usinessman pole vaulting over a huge tax problem

“I would say that trying to minimize taxes too much is one of the great standard causes of really dumb mistakes.” — Charlie Munger (former vice-chairman, Berkshire Hathaway)

While the prospect of cutting-edge and potentially contentious tax shelters can be tempting, anyone who has spent much time in our industry will have seen the pitfalls of overzealous tax minimization and how it can lead to “really dumb mistakes.” This, however, does not diminish the benefits of thoughtful implementation of well-established methods of generating tax alpha to enhance portfolio outcomes.

Below are five time-tested strategies that can improve portfolio outcomes by enhancing tax efficiency in non-registered accounts. For simplicity, all examples will use a hypothetical client residing in Ontario who pays taxes at the highest marginal tax rates for 2024 (26.76% on capital gains, 39.34% on Canadian eligible dividends, 47.74% on non-eligible Canadian dividends, and 53.53% on other income). All other circumstances that might have tax implications have been excluded.

  1. Overweight Canadian equities

Canadian eligible dividends are generally taxed at a lower rate than foreign income due to the dividend tax credit. By overweighting Canadian equities in their strategic asset allocation, clients can benefit from reduced tax rates on dividends, preserving more of their returns. Generally speaking, our hypothetical client will pay 13.8¢ less in tax for every dollar they earn that is a Canadian eligible dividend rather than a foreign dividend, making this adjustment a meaningful source of tax alpha.

  1. Focus on low-dividend stocks

A second way to potentially enhance the tax efficiency of your client’s equity allocation is to focus on investing in stocks that pay little to no dividends. These low- to no-dividend stocks earn more of their return as capital gains than as dividend income. Our hypothetical client can expect to pay 12.6¢ less in tax for every dollar they earn as capital gains than as Canadian eligible dividends, and 26.8¢ less in tax compared with foreign dividends. Moreover, these capital gains may be deferred to future years, further reducing the taxes payable this year, which provides two additional potential benefits.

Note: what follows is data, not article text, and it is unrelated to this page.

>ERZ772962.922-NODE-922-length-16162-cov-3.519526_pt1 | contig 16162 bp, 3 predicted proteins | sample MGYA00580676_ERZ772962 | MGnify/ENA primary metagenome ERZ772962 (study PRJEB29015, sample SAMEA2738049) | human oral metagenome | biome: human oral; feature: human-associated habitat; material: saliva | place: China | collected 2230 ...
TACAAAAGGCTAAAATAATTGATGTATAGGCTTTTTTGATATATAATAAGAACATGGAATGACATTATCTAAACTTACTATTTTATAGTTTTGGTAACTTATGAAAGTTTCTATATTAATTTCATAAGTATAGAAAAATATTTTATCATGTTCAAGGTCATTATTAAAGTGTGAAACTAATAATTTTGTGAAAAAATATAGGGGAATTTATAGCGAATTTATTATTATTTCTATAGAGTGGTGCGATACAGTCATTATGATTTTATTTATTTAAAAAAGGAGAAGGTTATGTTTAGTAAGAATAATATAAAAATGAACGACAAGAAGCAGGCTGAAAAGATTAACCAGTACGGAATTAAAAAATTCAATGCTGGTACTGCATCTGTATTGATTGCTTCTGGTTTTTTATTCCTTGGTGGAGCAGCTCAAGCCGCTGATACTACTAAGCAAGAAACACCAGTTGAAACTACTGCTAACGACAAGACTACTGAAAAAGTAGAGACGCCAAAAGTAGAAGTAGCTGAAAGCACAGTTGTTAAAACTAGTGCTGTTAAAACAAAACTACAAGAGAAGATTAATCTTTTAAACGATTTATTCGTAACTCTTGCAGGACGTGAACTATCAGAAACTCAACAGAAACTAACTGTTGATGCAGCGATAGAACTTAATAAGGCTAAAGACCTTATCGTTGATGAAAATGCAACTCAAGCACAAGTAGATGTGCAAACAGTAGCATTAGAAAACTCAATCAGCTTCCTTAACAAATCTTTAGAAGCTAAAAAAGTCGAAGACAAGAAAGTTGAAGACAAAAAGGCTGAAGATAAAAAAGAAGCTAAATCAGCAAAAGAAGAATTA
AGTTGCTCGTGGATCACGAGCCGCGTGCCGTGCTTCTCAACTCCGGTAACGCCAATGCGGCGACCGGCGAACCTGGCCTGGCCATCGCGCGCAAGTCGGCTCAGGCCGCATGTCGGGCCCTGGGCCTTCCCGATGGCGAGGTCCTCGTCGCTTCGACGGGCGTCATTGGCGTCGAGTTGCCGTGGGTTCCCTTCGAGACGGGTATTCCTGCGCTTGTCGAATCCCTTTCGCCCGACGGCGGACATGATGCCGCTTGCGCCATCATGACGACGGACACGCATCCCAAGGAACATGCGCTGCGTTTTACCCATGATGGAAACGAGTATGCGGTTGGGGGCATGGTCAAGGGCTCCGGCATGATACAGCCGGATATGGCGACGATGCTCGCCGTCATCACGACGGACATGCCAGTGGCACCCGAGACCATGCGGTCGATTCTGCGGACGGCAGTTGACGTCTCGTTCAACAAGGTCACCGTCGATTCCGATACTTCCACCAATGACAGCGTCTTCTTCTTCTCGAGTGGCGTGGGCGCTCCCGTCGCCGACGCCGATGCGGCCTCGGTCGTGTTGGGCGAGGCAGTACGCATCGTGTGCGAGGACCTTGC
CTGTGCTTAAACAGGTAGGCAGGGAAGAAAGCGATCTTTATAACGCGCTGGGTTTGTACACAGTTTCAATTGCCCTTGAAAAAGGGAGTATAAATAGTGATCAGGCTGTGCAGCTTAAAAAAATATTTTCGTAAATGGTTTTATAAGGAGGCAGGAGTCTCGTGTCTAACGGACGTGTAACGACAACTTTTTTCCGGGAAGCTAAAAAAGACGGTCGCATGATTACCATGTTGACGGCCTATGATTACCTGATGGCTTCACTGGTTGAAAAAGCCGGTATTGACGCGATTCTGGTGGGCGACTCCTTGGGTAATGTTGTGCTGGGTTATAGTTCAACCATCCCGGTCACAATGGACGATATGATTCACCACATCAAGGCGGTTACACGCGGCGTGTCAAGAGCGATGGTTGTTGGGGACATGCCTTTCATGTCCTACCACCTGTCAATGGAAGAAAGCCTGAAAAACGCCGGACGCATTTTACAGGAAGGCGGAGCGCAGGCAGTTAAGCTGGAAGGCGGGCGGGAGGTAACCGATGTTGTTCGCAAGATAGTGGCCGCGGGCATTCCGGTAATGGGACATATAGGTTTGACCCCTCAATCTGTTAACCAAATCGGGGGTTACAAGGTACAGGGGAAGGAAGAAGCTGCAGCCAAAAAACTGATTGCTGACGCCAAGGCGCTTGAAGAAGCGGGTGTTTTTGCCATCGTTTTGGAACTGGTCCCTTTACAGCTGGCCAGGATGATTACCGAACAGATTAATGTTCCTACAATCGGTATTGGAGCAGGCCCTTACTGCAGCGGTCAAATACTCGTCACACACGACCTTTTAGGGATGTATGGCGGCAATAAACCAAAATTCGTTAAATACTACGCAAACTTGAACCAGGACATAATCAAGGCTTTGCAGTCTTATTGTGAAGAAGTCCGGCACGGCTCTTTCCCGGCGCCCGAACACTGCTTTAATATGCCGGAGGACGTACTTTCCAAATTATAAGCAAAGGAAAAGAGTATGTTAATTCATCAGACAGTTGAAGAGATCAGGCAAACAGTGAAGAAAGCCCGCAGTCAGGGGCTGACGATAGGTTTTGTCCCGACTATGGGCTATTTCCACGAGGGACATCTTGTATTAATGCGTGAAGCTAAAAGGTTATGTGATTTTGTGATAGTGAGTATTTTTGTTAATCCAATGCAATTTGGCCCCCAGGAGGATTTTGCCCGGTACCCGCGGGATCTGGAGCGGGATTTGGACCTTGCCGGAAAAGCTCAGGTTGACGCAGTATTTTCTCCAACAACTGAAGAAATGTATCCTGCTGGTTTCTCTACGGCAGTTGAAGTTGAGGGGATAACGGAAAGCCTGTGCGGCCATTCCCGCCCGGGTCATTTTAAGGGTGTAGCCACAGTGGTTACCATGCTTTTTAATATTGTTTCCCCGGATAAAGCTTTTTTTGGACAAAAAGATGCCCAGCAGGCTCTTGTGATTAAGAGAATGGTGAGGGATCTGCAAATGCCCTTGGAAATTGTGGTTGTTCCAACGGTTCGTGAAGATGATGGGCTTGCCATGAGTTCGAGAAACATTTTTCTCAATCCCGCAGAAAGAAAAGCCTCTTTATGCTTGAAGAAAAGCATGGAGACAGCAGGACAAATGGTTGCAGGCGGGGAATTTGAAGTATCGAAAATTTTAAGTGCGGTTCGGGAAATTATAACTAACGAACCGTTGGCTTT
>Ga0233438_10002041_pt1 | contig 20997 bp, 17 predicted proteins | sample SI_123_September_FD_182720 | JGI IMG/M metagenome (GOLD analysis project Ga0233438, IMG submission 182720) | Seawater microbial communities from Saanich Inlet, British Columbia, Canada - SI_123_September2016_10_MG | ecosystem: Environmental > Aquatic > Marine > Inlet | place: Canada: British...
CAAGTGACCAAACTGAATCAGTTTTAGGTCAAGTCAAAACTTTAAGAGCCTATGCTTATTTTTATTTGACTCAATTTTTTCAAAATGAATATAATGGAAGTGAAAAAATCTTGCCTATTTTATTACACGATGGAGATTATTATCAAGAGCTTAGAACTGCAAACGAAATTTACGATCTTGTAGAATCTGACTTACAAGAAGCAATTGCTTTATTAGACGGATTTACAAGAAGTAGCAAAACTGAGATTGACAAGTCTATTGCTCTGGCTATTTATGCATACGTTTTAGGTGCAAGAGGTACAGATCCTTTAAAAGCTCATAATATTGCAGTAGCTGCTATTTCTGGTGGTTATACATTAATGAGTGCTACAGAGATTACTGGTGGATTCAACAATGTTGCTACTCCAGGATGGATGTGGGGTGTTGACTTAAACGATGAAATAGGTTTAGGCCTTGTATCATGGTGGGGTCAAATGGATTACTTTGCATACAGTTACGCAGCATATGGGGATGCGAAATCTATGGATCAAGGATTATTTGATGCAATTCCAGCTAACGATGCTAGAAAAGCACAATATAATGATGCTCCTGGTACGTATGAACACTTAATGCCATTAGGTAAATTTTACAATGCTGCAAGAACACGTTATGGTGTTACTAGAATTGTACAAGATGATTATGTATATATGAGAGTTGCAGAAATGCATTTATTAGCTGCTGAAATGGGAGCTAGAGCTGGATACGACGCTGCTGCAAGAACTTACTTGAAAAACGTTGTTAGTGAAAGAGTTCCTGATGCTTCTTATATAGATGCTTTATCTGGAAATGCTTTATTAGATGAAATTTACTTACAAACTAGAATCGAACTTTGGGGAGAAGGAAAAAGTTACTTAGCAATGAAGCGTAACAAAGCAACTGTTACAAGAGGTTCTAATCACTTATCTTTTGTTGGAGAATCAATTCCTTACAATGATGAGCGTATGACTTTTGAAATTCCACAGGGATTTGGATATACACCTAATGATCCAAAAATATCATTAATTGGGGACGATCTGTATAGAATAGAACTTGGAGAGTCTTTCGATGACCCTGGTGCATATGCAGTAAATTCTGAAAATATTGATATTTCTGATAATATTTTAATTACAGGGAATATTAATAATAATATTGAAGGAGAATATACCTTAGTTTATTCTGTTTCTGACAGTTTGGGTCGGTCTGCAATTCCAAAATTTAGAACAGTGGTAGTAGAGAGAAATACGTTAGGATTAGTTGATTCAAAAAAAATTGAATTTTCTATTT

First, because less tax is paid in the current year, more capital can remain invested to generate future returns. Second, the deferred capital gains provide additional opportunities to generate tax alpha. For example, the client could wait to realize the gains in a year in which they will be in a lower tax bracket or in which they may have capital losses from another source, which they can use to offset the taxes payable on those gains.

  1. Replace high-quality fixed income and GICs with discount bonds

The interest income paid by fixed-income investments such as bonds and GICs is generally taxed as “other income,” for which our hypothetical client can attract taxes at a rate of 53.53%. Discount bonds offer an opportunity to generate tax alpha because they are purchased below par, so in addition to paying interest they also provide clients with capital gains, which in Canada are taxed at half the rate of interest income. So, our hypothetical client will pay 26.8¢ less in tax per dollar earned from fixed income that is characterized as capital gains rather than as interest income.

  1. Replace credit with a capital-efficient allocation to preferred shares